A game that prides itself on history and records has an ironic way of forgetting some of the men mentioned in the record books. They scribble their names into the record books thanks to some outstanding performances but sometimes, that ink fades and gives way to the continuous outpour of new faces that cricket so efficiently produces.
His is a name that only true cricket aficionados will remember. But in a country where we treat the sport like a religion, how many of us can actually recall Narendra Hirwani?
This is not a rags-to-riches story that I am going to narrate. But it's a story worth narrating nevertheless. A promising talent and a terror on home soil. Leaving the scenario all too soon, he left a legacy too. But that legacy, just like his career, also faces extinction. And as an Indian cricket fan, I believe it is our duty to ensure that does not happen.
The year was 1972, when 25-year-old Australian swing bowler Bob Massie made his debut. He demolished the English batting line up at Lord's, winning the game for the Aussies.
His figures - 16 for 137, with 8 wickets in each innings. A world record for a debutant.
It took 16 years for his record to be broken, when 19-year-old Hirwani donned the Indian jersey for the first time, against the West Indies in 1988. The figures - 16 for 136, with 8 wickets in each innings.
One of his scalps was Viv Richards. Hirmani had promised the night before that he would get him clean-bowled & he did. History was bettered by a single run. Hirwani had entered the record books in style.
"He was aided, it must be stressed, by a deplorably under-prepared pitch," said Dicky Rutnagur, a Wisden correspondent. All right, let's take that into account.
So what was Hirwani's response? Well, he won the Man of the Tournament in a tri-nation ODI series involving Sri Lanka & New Zealand, a few months later.
Not just that, he also managed 20 wickets in the next 3 Tests he played, against New Zealand. Things were looking up, they had to. 36 wickets in the first 4 Tests is as impressive as it gets. That too was a record back then.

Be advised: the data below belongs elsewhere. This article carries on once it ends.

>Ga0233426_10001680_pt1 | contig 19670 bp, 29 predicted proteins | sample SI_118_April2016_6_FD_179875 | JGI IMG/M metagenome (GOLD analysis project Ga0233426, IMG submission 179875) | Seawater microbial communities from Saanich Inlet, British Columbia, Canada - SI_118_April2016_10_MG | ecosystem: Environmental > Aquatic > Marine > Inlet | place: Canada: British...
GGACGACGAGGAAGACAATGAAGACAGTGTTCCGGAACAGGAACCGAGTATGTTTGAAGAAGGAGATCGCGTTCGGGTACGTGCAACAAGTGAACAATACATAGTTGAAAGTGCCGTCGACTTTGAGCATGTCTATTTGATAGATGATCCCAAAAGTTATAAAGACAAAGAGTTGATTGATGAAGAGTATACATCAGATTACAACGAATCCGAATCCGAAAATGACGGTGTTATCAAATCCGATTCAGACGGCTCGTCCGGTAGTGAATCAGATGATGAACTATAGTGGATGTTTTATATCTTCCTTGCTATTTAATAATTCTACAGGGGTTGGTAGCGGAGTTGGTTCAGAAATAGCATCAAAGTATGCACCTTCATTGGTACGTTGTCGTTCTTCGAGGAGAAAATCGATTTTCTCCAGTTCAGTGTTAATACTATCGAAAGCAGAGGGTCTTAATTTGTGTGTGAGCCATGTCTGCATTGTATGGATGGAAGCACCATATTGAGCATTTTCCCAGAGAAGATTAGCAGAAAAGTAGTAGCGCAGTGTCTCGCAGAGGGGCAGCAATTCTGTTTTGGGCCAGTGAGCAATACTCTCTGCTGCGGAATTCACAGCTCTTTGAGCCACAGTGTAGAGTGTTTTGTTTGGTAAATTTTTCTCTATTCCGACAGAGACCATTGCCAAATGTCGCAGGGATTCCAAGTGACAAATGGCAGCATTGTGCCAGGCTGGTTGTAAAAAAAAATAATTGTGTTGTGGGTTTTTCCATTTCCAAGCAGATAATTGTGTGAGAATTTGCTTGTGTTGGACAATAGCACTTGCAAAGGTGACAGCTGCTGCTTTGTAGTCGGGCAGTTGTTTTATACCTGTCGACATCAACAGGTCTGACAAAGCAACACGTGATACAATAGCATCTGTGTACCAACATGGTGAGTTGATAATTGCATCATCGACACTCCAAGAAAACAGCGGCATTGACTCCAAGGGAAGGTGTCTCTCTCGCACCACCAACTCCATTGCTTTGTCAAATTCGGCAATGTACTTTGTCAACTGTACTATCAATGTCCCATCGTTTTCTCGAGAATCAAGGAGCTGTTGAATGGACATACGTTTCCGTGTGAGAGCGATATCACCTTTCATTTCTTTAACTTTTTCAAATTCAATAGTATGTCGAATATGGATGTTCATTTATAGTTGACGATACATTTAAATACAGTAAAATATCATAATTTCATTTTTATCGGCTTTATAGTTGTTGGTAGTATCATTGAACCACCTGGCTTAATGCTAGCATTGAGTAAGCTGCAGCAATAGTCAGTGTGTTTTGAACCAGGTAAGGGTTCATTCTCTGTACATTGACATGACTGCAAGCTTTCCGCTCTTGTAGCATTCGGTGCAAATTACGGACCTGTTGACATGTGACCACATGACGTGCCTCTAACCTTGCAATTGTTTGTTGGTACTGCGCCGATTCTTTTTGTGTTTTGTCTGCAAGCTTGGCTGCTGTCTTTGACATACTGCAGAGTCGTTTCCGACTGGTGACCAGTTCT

In the August of 1990, India had travelled to England. And the home side was trying to play out a draw in the 3rd & final match, since they were leading the series 1-0. Acting captain Ravi Shastri brought on Hirwani. We needed a wicket & Hirwani persisted, for a long, long time. He did get the wicket of Graham Gooch, who coincidentally, had surpassed Sir Don Bradman in terms of total Test runs (6,996) before falling to the spinner. But England saw it through and the match ended in a draw.
Eventually, what stood out was not England winning the series or Gooch surpassing Bradman, but the tireless efforts of Narendra Hirwani who bowled 59 overs without any breaks (excluding session time-outs). It remains, till date, the longest unbroken Test spell in history.
Sadly, that was the extent of his impressiveness on foreign soil. His form abroad never took off. The magic faded and with the introduction of a certain Anil Kumble, who would go on to become India's greatest spinner, Hirwani's chances of a comeback slimmed further.
In 2001, he was recalled to the squad after working on his shortcomings for almost a year. But a spot in the Starting XI remained elusive, because that was the series where Harbhajan Singh took his first hat-trick.
His promising career was like a phoenix that never returned from the ashes; magical but never resurfacing after going down. But his records remain.
So let's remember those records. His name never comes up when we talk about great bowlers and he could barely bat. But let's hope that when history remembers Hirwani, it is kind to him in the knowledge that he approached the pitch for 59 overs back to back and that his record remains unbroken just like his spirit was on that day.